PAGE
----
If you thought High Intensity Training (which is the kind of training we coach and practice at Rock Solid Fitness of Florida) was for men only–think again.
High Intensity Training can help women build shapely muscle, gain functional strength, and melt away unwanted body fat.
Provided, of course, they have the mental where-with-all to train that hard. No different than us men.
One woman I know lost over 30 pounds of fat (and kept it off), doubled her strength, completely transformed her body and mind, and took on an entirely new career path, all as a result of High Intensity Training.
Actually, I know her pretty well. She also happens to be my wife, Patty.
I’ll let her tell you the details in her own words, in this re-post of an interview I did with her in 2000.
Since the interview, she has been working as a full-time personal trainer and owner at Rock Solid Fitness of Florida.
Prepare to be educated, entertained and inspired by this interview–Don’t forget to leave a comment and let Patty know what you think of the interview!
WOMEN H.I.T. HARD TOO-
Interview with Patty Durell
Q- When did you first start weight training?
A- I first started weight training in 1988 when I was approximately 22 years old.
Q- How did you train when you first started and what kind of results did you get?
A- I first started training in a place that had a lot of Nautilus equipment, so I would do their circuit, however it was lined up, and whatever the guy at the gym told me to do, or whatever my friends were doing, is how I would exercise. I would put the pin in the stack at a weight I could handle and do 3 sets of 10. I don’t remember really getting results, other than a feeling of satisfaction that I was doing something good for myself. I would do some type of aerobic exercise, either on the stairstepper or the bike or play racquetball, and then whatever I felt like doing that day, whatever machines were open, is what I would do. Sometimes I was there like an hour and a half and I was a smoker at the time so I might take a break in the middle of my routine and go have a cigarette and then come back and play a game of racquetball or finish my circuit training. I don’t smoke anymore.
Q- How were you first introduced to High Intensity Training (H.I.T.)?
A- I was first introduced to H.I.T. when I met Dave Durell, who is now my husband. That was in January of 1993. He introduced me to a different style of training, and I have used that style of training ever since.
Q- What kind of results have you gotten from H.I.T.?
A- Well, I’m at least 20 pounds lighter than I was when I was when I first started doing this, and at the time when I met Dave I was teaching karate and working out in the gym daily for at least an hour, sometimes 2 hours, so I was doing a lot of aerobic activity and weight training on a daily basis in the gym, so I was training probably 5 days a week in the gym and doing 10 hours or more a week of aerobics. Now, I’m about 20 pounds lighter and in the best shape I’ve ever been. I workout about once every 5 days and I only do aerobic activity for pleasure. I like to ride my bike and it makes me feel good to get out and ride. When I first started training I remember doing leg extensions with 50 pounds. I’m currently using 180 pounds on that machine (note: Patty’s bodyweight is in the mid 120’s). My strength has increased by leaps and bounds, and it continues to increase, although at a much slower rate now as I’ve been training like this for 7 years now. In the beginning I just couldn’t believe the strength gains I was making, or that I had the potential to lift such kinds of weights.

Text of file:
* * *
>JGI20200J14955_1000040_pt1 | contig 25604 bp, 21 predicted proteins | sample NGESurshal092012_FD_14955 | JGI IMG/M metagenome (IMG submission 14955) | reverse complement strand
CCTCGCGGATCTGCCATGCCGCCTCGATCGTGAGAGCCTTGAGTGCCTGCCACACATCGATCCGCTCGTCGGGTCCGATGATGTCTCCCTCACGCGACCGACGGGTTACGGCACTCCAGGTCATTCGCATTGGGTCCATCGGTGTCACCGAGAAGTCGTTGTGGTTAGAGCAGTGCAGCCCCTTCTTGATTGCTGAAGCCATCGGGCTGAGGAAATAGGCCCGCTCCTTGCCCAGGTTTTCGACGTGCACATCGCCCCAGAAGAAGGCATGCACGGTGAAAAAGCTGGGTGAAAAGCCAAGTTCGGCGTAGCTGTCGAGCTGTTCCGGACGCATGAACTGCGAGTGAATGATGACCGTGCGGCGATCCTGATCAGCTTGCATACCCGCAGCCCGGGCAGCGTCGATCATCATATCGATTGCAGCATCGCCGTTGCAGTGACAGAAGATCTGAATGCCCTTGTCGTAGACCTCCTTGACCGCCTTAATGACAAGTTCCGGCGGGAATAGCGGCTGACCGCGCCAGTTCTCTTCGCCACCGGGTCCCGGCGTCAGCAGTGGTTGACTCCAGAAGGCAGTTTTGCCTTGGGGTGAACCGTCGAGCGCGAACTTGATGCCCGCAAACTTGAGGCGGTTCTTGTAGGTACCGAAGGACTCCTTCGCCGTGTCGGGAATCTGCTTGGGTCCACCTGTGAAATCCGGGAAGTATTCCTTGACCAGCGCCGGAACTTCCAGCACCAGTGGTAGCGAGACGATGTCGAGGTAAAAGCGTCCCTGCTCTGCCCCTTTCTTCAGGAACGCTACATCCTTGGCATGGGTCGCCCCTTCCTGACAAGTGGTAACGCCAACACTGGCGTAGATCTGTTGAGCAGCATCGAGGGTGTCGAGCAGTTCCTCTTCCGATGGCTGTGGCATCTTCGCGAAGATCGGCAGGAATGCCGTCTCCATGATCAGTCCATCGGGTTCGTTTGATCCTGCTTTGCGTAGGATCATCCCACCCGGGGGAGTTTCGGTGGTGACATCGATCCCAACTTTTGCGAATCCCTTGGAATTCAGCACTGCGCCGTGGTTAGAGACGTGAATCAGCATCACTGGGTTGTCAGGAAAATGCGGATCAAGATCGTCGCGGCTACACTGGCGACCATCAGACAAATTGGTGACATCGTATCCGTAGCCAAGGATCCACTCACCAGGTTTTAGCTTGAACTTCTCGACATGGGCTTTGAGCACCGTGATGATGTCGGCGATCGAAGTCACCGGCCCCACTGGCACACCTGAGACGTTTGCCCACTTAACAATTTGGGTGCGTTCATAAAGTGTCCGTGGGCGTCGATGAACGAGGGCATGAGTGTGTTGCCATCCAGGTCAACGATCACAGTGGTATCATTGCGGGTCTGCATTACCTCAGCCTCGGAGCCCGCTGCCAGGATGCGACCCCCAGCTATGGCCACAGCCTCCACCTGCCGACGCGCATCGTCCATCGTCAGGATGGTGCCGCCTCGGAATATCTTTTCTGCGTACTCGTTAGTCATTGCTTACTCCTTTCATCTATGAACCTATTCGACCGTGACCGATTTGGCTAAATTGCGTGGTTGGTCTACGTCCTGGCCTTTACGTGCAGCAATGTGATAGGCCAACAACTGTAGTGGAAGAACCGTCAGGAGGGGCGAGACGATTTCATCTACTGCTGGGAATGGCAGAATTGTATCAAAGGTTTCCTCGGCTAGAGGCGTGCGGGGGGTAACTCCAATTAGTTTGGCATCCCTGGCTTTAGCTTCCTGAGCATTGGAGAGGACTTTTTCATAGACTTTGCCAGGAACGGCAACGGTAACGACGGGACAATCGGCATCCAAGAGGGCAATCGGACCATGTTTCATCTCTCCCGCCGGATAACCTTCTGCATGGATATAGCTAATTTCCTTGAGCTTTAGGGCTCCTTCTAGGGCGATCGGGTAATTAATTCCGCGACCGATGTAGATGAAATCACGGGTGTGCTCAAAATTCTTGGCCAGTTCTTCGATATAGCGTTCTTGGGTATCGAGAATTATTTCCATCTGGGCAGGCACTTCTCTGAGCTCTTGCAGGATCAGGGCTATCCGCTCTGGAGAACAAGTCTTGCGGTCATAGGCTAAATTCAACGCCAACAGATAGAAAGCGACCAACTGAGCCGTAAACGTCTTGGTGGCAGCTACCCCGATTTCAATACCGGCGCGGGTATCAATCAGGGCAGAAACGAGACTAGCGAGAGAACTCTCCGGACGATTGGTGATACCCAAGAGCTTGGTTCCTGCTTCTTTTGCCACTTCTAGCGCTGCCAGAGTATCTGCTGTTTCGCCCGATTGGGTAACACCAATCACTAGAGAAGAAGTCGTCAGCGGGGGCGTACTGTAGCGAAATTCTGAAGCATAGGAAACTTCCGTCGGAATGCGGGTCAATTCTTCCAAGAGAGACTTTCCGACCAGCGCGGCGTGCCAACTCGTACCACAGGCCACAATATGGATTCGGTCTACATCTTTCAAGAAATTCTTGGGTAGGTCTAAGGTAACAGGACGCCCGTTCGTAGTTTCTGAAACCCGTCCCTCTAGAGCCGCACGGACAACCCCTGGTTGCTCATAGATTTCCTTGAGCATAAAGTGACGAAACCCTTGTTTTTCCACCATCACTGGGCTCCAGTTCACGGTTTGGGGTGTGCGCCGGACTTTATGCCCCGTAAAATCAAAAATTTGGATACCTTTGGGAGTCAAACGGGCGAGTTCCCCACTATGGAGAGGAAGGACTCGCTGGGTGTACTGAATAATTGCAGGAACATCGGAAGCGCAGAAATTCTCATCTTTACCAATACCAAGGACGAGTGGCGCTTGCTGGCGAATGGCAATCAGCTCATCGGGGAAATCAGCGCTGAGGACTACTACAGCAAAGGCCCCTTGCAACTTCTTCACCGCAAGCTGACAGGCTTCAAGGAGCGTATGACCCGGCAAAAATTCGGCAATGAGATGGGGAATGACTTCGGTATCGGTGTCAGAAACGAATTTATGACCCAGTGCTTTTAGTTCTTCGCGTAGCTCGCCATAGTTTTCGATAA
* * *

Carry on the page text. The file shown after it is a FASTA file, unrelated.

Q- What changes, if any, have you made in your training program as you’ve progressed?
A- When I first started doing this style of training I can remember working out every other day, which was a difficult step for me to make because I was working out every day for a lot of hours and all of a sudden I was working out every other day for maybe 45 minutes at a time. I noticed that I wasn’t progressing like I would like to or like I thought I should, and after a lot of education Dave convinced me to decrease the amount of exercises I was doing and increase my rest time and increase the intensity of my workout, so I started to make gains again. We started to work out every 3rd day, and again reached a plateau, not increasing with strength, and then started to add more rest time again, cut out some of the single joint movements and put more compound movements in and just work at an all out intensity until you just can’t work anymore. I think the plateaus that we reach now are just the end of our genetic limits.
Q- Describe a typical workout.
A- A typical workout for me is, I might do a leg press, I’m currently using 405 pounds on a Cybex leg press, and then I’ll go to a seated calf raise and I’m currently using 140 pounds on that. Then I’ll do a Hammer shrug; I’m currently using 135 on that. Hammer bench, currently using 85 pounds. Pulldowns, I can use 120 pounds. Although I have shoulder problems, I try to add a rear delt or lateral raise in after that exercise, and I try to do some kind of ab work either with that routine or the next routine. I have an A routine and a B routine that I typically use- that was my A routine. The B routine is, I use leg extension-180 pounds, hip abduction and adduction-130 pounds on both of those, Hammer decline-I’m up to 130 pounds on that, Hammer seated row-I’m doing 95 pounds, and again I’ll either do a Hammer lateral or rear delt, whatever I didn’t do on my A workout I’ll do on this workout. Sometimes that’s a little variable; it depends on how worn out I am. Sometimes out of boredom or just for a mental push we’ll change up the routine and we’ll do what we call crazy 5’s where we’ll maybe lower the weight a little bit and do a 5 second positive, hold for 5 seconds and a 5 second negative and do as many of those as we can. Or, we might do what we call 50 percent where we’ll do as many reps as we can with the weight we’re using, rest one minute and then try to get at least half as many reps as we did the first set. It’s just to try and keep it a little more interesting so you don’t get bored with your workout. Other than that we warm-up, maybe a little stretch before, maybe do half your weight for a couple of reps just so your ready and you’ve got good form. Form is essential, to have proper form throughout the whole set. After warm-up, just go for it, do as many reps as you can with proper form.